The Encyclopaedia Britannica; A Dictionary of Arts, Sciences, and General Literature Volume 7

The Encyclopaedia Britannica; A Dictionary of Arts, Sciences, and General Literature Volume 7

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This historic book may have numerous typos and missing text. Purchasers can usually download a free scanned copy of the original book (without typos) from the publisher. Not indexed. Not illustrated. 1888 edition. Excerpt: ...between the versification of French tragedy and that of French comedy is at times an imperceptible one. The universal genius of Voltaire (1694-1778) found it necessary to shine in all branches of literature, and in tragedy to surpass predecessors whom his own authority declared to have surpassed the efforts of the Attic muse. He succeeded in impressing the world with the belief that his innovations had imparted a fresh vitality to French tragedy; in truth, however, they represent no essential advance in art, but rather augmented the rhetorical tendency which paralyzes true dramatic life. Such life as his plays possess lies in their political and social sentiments, their invective against tyranny, and their exposure of fanaticism.5 In other respects his versatility was barren of enduring results. He might take his themes from French history, ' or from Chinese,7 or Egyptian,8 or Syrian, from the days of the Epigoni10 or from those of the Crusades;11 he might appreciate Shakespeare, with a more or less partial comprehension of his strength, and condescendingly borrow from and improve the barbarian.u But he added nothing to French tragedy where it was weakest--in character; and where it was strongest--in diction--he never equalled Comeille in fire or Racine in teinement. While the criticism to which French tragedy in this age at last began to be subjected has left unimpaired the real titles to immortality M its great masters, the French theatre itself has all but buried in respectful oblivion the dramatic works bearing the name of Voltaire--a name second to none in the history of modern progress and of. modern civilization. As it is of relatively littlo interest to note the ramifications of an art in its decline, the contrasts need not more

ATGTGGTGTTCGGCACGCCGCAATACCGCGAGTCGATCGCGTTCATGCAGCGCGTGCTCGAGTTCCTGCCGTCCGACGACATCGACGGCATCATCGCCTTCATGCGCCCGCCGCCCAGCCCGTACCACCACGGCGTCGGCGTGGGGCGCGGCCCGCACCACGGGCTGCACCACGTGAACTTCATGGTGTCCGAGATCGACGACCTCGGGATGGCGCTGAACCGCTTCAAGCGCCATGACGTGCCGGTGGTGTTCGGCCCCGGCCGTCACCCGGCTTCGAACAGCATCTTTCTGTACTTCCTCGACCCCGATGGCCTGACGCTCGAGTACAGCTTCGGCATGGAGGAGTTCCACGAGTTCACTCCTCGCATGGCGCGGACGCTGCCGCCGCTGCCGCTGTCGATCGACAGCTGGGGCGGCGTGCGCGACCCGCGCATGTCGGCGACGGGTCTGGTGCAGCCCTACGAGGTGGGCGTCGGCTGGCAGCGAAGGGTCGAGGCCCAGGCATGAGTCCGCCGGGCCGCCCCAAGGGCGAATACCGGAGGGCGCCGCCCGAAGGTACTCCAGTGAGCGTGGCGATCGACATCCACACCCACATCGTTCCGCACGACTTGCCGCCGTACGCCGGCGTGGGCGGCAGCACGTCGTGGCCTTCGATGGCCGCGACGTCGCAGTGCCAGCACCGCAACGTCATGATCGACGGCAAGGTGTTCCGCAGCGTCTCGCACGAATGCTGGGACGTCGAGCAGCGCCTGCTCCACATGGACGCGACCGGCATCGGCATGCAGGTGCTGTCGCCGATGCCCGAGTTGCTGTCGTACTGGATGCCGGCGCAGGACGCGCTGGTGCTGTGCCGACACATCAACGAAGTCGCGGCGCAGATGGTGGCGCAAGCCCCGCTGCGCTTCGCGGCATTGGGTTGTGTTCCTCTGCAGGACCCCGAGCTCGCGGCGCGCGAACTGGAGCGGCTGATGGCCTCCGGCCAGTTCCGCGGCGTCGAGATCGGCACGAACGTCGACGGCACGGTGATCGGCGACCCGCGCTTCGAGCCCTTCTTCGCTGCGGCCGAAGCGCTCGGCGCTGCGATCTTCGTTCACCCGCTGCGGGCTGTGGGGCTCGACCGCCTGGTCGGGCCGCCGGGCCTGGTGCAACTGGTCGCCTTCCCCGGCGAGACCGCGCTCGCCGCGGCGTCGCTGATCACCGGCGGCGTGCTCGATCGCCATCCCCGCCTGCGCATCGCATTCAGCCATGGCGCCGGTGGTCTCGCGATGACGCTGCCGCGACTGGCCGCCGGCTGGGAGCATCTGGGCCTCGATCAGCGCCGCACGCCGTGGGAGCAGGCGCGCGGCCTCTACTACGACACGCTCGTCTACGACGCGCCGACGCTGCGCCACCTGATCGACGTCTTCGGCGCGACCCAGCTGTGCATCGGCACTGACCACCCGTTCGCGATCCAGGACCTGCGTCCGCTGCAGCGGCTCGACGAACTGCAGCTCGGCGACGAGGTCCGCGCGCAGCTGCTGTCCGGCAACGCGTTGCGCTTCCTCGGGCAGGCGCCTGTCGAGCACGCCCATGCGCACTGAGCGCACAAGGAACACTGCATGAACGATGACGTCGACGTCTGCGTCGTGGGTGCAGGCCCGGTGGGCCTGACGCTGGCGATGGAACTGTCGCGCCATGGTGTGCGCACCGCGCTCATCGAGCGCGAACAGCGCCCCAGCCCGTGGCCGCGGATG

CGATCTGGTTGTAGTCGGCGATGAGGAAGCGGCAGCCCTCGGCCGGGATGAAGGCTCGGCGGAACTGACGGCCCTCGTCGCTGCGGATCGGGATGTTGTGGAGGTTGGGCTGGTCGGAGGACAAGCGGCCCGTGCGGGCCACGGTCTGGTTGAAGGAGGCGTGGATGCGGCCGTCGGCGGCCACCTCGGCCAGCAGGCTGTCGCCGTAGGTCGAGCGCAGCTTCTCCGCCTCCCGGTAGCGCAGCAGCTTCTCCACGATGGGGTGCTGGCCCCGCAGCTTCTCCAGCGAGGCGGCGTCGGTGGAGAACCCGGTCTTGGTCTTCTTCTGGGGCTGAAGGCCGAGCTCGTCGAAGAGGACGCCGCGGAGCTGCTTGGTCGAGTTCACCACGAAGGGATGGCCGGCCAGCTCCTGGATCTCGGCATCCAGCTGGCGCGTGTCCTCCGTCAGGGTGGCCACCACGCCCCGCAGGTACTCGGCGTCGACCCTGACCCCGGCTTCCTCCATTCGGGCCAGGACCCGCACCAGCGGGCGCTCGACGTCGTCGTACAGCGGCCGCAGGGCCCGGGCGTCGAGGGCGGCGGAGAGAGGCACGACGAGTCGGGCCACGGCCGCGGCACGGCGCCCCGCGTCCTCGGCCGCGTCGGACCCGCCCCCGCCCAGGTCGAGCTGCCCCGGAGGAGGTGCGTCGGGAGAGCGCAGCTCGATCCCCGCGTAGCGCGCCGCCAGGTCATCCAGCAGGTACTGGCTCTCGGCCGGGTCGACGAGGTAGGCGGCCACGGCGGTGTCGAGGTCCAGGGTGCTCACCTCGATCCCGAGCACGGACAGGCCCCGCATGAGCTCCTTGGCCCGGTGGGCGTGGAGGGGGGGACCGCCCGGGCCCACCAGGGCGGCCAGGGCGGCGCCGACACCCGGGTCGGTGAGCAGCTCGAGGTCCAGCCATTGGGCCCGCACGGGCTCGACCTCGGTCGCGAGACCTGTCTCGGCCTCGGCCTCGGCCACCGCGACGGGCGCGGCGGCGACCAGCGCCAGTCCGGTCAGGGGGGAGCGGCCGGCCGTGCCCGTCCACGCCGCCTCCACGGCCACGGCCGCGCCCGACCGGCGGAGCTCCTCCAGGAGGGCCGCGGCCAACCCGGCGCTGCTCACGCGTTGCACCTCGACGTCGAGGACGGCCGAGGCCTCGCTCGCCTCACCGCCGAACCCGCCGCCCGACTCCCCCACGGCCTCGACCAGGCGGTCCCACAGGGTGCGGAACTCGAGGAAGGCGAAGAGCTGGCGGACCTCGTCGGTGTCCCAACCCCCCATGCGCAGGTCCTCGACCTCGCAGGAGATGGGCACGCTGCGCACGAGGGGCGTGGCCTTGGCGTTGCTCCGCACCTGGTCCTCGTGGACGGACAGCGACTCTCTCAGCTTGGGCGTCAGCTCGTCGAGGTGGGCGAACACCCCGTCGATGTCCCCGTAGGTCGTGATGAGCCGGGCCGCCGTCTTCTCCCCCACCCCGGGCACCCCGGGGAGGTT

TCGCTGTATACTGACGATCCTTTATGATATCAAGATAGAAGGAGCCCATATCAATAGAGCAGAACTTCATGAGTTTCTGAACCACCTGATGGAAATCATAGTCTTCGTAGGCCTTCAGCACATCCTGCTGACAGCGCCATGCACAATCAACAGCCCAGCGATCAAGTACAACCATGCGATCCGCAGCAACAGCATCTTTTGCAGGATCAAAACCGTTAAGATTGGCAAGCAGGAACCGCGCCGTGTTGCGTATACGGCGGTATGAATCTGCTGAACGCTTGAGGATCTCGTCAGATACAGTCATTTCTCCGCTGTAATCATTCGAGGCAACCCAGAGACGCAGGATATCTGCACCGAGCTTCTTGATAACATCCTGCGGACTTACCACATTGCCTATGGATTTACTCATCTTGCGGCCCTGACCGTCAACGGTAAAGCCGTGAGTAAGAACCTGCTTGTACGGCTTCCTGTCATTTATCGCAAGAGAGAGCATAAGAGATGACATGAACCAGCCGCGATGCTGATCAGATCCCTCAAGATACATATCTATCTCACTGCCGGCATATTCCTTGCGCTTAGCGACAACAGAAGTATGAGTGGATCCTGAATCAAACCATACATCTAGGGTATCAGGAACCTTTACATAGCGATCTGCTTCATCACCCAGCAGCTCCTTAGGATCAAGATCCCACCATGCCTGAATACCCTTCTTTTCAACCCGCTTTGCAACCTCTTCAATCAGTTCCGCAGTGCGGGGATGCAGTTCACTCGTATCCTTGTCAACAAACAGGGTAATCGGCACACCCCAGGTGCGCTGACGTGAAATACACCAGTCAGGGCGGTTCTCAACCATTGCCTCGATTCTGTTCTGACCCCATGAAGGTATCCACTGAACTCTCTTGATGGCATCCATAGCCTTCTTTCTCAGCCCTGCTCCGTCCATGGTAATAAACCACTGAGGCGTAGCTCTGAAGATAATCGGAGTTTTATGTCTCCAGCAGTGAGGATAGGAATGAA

Product details

  • Paperback | 1050 pages
  • 189 x 246 x 52mm | 1,833g
  • English
  • Illustrations, black and white
  • 1236883209
  • 9781236883209